There is a new advanced persistent threat (APT) in the global village and it’s called ‘Stolen Pencil’, because it apparently targets academic institutions.
“We say ‘new’ threat,” says Bryan Hamman, territory manager for sub-Saharan Africa at NETSCOUT Arbor, which specialises in advanced distributed denial of service (DDoS) protection solutions, “but it actually seems to have been around for about the latter half of last year. This is according to NETSCOUT Arbor’s Security Engineering and Response Team (ASERT), which uncovered the APT campaign and can assist in protecting against it.”
Hamman clarifies that according to ASERT, the APT campaign possibly originates from North Korea and has been targeting academic institutions since May 2018. The motivation behind the attacks is unclear but the threat actors have been very good at illicitly getting hold of credentials.
“Targets are sent spear phishing e-mails that lead them to a website displaying a lure document and are immediately prompted to install a malicious Google Chrome extension,” he explains. “Once gaining a foothold, the threat actors use off-the-shelf tools to ensure persistence, including Microsoft’s Remote Desktop Protocol (RDP) to maintain access. These malicious Chrome extensions – which have since been removed from the Chrome Web Store – declare permissions to run on every URL in the browser.”
Some of the domains used for phishing, as identified by ASERT, include the following (with other sub-domains also identified):
The key findings of ASERT’s research include the following points:
- Many of the victims, across multiple universities, had expertise in biomedical engineering – the application of engineering principles and design concepts to medicine and biology for healthcare purposes. This suggests a possible motivation for the attackers.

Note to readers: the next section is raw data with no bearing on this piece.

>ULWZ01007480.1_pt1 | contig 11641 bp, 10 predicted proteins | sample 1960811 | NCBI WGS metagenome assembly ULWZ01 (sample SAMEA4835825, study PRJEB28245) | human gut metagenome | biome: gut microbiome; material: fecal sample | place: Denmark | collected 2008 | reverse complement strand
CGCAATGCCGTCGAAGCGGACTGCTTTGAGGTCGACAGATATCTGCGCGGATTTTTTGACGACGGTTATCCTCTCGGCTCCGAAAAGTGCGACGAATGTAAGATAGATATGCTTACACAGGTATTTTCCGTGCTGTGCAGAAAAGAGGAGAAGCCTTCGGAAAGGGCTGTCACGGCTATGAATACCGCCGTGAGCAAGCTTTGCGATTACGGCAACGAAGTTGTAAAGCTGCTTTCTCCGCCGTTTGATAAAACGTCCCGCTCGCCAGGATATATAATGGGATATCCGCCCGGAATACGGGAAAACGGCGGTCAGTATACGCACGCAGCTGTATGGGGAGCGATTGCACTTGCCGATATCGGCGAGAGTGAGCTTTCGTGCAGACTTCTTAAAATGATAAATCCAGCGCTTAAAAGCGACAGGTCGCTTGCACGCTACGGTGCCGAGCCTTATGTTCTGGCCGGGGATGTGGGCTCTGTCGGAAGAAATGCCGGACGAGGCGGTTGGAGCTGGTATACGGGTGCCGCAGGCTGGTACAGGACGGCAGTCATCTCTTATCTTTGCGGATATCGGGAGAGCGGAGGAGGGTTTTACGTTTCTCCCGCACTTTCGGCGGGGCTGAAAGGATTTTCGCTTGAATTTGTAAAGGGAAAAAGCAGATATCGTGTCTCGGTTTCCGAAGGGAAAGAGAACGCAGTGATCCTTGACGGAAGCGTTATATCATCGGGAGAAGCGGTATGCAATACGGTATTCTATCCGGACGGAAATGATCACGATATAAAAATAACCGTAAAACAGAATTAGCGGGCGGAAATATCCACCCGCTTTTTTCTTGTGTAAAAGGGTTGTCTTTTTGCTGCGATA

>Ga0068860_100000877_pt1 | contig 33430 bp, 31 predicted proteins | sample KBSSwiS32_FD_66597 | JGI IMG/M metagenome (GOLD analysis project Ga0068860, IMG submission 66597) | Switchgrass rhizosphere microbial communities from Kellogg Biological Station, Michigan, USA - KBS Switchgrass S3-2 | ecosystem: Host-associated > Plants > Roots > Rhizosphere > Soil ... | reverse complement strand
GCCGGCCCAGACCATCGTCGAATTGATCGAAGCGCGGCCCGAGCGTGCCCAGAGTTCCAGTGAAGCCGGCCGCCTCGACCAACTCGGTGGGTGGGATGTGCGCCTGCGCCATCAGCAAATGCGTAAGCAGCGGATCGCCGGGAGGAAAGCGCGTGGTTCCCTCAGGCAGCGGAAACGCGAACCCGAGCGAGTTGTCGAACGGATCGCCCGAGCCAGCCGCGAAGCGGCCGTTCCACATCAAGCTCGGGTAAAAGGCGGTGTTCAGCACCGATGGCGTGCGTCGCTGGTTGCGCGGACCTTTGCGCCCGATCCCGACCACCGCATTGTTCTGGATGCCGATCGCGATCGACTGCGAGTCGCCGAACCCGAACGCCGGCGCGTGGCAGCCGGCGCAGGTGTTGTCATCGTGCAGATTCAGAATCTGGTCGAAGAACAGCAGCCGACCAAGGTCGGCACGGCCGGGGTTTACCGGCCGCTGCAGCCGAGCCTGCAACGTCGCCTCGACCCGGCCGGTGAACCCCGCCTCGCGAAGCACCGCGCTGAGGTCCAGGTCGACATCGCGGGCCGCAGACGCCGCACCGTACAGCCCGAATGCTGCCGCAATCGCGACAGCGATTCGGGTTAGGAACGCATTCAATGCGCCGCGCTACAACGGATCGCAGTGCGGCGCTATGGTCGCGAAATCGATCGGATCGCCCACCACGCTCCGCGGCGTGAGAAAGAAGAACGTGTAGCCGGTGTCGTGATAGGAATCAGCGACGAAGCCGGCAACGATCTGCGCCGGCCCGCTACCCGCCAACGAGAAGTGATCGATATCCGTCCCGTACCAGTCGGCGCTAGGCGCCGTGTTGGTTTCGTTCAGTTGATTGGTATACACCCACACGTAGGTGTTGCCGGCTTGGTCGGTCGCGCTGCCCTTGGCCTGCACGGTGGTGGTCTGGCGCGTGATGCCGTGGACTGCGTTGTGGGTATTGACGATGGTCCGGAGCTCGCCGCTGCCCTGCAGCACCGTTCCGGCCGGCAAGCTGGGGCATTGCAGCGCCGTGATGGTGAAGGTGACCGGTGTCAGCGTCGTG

- The hackers’ poor operations security led to investigators finding open web browsers in Korean, English-to-Korean translators open, and keyboards switched to Korean language settings.
- Once gaining a foothold on a user’s system, the threat actors behind STOLEN PENCIL use RDP for remote point-and-click access. This means a human is behind the keyboard interacting with a compromised system, and not using a RAT (Remote Access Trojan) with a command-and-control site acting as a proxy between the threat actor and the compromised system.
- Post-exploitation persistence is maintained by harvesting passwords from a wide variety of sources such as process memory, web browsers, network sniffing, and keyloggers.
- There has been no evidence of data theft.
ASERT’s recommendations to security teams are as follows:
- Advise users not to click on any suspicious links in an e-mail, both at work and at home, even if they are from people they trust.
- Recommend that they be wary of any prompts to install browser extensions, even if they are hosted on an official extension site.
- Watch for e-mails containing links to the phishing domains.
- Limit RDP access with a firewall to only those systems that require it. Monitor for suspicious RDP connections where there should be none.
- Look for suspicious, newly created administrative accounts.
“Because it appears that no data has been stolen, this would indicate that the goal of the operation is to maintain persistent access. The ASERT team assessed with high confidence that the goal was to steal browser cookies and passwords. E-mail forwarding was also observed on some compromised accounts.
Traditionally, North Korean hackers have been known for stealing money to finance the rule of Kim Jong Un, but this recent ASERT research shows that the stakes may be changing and that North Korea may now also be targeting universities in its latest espionage campaign. To this end, it’s important to know that NETSCOUT Arbor APS enterprise security products detect and block activity related to STOLEN PENCIL using our ATLAS Intelligence Feed,” concludes Hamman.